I love art mostly because I want so desperately to be able to express myself using some form of art. I have tried and I found myself sitting before a blank page or a blank canvas wondering what in the hell I'm doing.
So, instead, I collect.
I'm not like Steve Wynn who collect priceless works of art by oh..say...PICASSO but I enjoy owning things I find beautiful.
I don't always love those realistic paintings of landscapes or still life. I want to see what the artist sees inside his head.
Sometimes that's pretty damn scary but sometimes it can be breathtakingly beautiful.
I wrote a small blurb a year or two ago about an artist I really love named Walter Falk. My boyfriend at the time and I discovered him back in 97 or 98. We bought a couple of pieces and then looked for him every year at the Bayou City Art Festival and would purchase one or two pieces.
When said boyfriend and I broke up, we split our collection and went our separate ways.
Falk disappeared from the art festival after a couple of years and we never found him again.
A few months ago, his son found my blog by (I'm assuming) doing a search for his father's name.
He emailed me to let me know his dad was still painting and would be in my area this weekend at the Artoberfest.
I was worried when the day started out with pouring rains and strong winds but luckily the weather cleared and it turned into a decent day for art.
I found Falk right away. He spoke to me as soon as I entered his booth but there was no way he would remember me, he must see thousands of people a year.
He spoke to me as I was looking at his paintings and I explained to him that his son sent me an email to let me know he would be there and suddenly he knew who I was and knew about my blog. He was able to repeat to me things I had written.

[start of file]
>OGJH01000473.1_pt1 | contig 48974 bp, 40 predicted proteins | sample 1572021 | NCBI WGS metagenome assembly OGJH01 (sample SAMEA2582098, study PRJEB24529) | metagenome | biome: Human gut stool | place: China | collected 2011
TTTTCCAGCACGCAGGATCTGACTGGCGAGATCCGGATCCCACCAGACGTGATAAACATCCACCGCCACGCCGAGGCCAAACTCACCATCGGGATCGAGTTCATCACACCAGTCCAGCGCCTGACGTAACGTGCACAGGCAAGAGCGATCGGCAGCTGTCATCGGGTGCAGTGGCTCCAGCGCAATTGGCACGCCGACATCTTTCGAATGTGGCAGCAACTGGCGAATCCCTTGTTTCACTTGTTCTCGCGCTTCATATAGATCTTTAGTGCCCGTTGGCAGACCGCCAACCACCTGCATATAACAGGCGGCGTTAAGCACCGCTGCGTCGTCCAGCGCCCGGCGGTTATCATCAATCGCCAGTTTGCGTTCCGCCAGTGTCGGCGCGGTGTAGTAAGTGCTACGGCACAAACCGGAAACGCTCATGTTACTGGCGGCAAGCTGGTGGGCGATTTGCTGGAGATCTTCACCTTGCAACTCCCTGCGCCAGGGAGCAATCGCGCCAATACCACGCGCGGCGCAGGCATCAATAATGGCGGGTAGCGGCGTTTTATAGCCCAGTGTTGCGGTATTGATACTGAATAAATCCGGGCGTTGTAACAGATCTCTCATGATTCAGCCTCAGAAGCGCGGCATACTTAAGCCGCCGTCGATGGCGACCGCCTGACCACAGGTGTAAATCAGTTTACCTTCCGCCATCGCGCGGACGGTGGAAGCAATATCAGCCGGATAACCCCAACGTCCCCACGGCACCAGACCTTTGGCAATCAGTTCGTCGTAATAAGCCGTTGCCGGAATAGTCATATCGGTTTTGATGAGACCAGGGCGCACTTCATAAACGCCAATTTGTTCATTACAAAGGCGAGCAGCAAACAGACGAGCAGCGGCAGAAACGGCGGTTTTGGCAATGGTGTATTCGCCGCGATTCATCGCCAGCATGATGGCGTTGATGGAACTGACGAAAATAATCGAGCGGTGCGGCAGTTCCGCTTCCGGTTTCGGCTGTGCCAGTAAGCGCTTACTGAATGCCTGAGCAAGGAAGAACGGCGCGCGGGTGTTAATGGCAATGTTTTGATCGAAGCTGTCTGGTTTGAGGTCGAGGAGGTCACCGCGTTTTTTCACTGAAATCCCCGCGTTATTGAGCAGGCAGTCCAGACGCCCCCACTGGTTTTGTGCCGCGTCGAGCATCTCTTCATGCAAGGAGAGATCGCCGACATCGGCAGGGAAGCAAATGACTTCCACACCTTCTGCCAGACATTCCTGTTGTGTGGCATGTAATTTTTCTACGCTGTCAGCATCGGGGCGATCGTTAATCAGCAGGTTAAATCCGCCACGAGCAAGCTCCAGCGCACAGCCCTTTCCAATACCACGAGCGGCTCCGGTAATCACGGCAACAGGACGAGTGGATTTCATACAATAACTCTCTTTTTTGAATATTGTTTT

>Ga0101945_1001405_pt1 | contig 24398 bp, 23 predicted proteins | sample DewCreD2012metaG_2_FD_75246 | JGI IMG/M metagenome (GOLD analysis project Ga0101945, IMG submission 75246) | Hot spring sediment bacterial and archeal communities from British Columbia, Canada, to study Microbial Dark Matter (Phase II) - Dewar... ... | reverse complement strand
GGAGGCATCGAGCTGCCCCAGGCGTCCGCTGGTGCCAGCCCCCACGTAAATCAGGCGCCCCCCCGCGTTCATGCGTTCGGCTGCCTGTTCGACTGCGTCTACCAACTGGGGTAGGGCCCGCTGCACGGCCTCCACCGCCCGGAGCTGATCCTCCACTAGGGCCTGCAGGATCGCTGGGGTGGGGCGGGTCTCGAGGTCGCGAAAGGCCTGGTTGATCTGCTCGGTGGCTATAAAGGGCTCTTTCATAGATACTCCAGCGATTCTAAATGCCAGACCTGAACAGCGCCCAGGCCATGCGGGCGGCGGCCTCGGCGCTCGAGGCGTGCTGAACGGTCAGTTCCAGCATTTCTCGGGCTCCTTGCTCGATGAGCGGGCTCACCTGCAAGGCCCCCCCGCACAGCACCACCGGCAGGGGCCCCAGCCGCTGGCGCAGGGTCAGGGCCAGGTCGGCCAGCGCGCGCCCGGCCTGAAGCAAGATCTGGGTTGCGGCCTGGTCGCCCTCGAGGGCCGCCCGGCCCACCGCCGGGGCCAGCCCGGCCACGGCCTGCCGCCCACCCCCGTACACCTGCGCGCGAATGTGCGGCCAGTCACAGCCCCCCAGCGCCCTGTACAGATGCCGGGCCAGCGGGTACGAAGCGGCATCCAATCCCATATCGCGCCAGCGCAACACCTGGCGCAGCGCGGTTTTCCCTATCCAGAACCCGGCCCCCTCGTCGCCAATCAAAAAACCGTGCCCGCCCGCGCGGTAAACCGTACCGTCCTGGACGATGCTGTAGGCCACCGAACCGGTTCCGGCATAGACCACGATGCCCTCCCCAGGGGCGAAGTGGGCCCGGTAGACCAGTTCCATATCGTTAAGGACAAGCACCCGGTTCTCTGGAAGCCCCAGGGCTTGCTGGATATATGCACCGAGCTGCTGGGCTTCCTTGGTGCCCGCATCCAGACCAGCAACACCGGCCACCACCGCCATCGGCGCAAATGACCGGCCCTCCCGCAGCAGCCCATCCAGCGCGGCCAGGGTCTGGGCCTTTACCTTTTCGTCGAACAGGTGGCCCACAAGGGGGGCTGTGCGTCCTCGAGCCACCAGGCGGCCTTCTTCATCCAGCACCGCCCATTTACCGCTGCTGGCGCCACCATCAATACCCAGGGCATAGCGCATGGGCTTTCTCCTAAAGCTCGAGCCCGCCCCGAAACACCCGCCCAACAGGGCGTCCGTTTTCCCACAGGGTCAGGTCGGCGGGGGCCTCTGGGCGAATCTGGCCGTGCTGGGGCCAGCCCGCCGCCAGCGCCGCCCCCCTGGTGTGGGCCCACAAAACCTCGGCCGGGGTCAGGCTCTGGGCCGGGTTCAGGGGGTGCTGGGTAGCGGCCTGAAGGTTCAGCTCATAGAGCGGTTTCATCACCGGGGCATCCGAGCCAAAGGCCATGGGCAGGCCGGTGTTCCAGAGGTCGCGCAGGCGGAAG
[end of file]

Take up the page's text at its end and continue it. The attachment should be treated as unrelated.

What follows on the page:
It was such a strange sensation.
When I wrote that small entry about this man, I never in a million years thought that he or anyone who knew him would read it.
The fact that he did and acknowledged it was surreal.
Each piece I picked up, Falk had a story about the inspiration behind it. He told me why he used certain colors and encouraged me to take them out into the sunlight to really see the differences in shades and textures.
He told me stories of being drunk in the Swiss Alps, going from brewery to brewery until he found his reason for being in Switzerland.
(He also let me know that he wasn't drunk yet that day and he'd been nursing a warm Lone Star beer for a while. No man should drink a warm beer on a hot day so I bought him a cold Shiner.)
To be able to discuss the actually painting with the artist and to know what was going through their mind when they put brush to canvas is amazing. I couldn't believe how lucky I was to be standing there talking to the man that creates such beauty.
He's a huge man, towering over me (with me at nearly 5'10" that's hard for someone to do!) but when he described something he witnessed that inspired him to paint a certain piece, the beer in his hand and his rough exterior disappeared and he became almost child-like in his awe of the world.
Falk uses acrylics and watercolors and ink; sometimes in the same pieces. I love that. I love the complexity and the use of color and the mixture of mediums.
I couldn't make up my mind. There were several paintings that I loved so he put them all side by side and that really helped me make my decision. I purchased two completely different pieces and although I love both, one of them really spoke to me. I stared at it all weekend, marveling at the unbelievable colors and the hidden details.
I don't know a whole lot about art and I certainly can't write with any great knowledge but I know what I like and I know what is beautiful to me.
Art and beauty are truly in the eye of the beholder.
PS: By the time I got to the art show, all paintings and the artist were dry.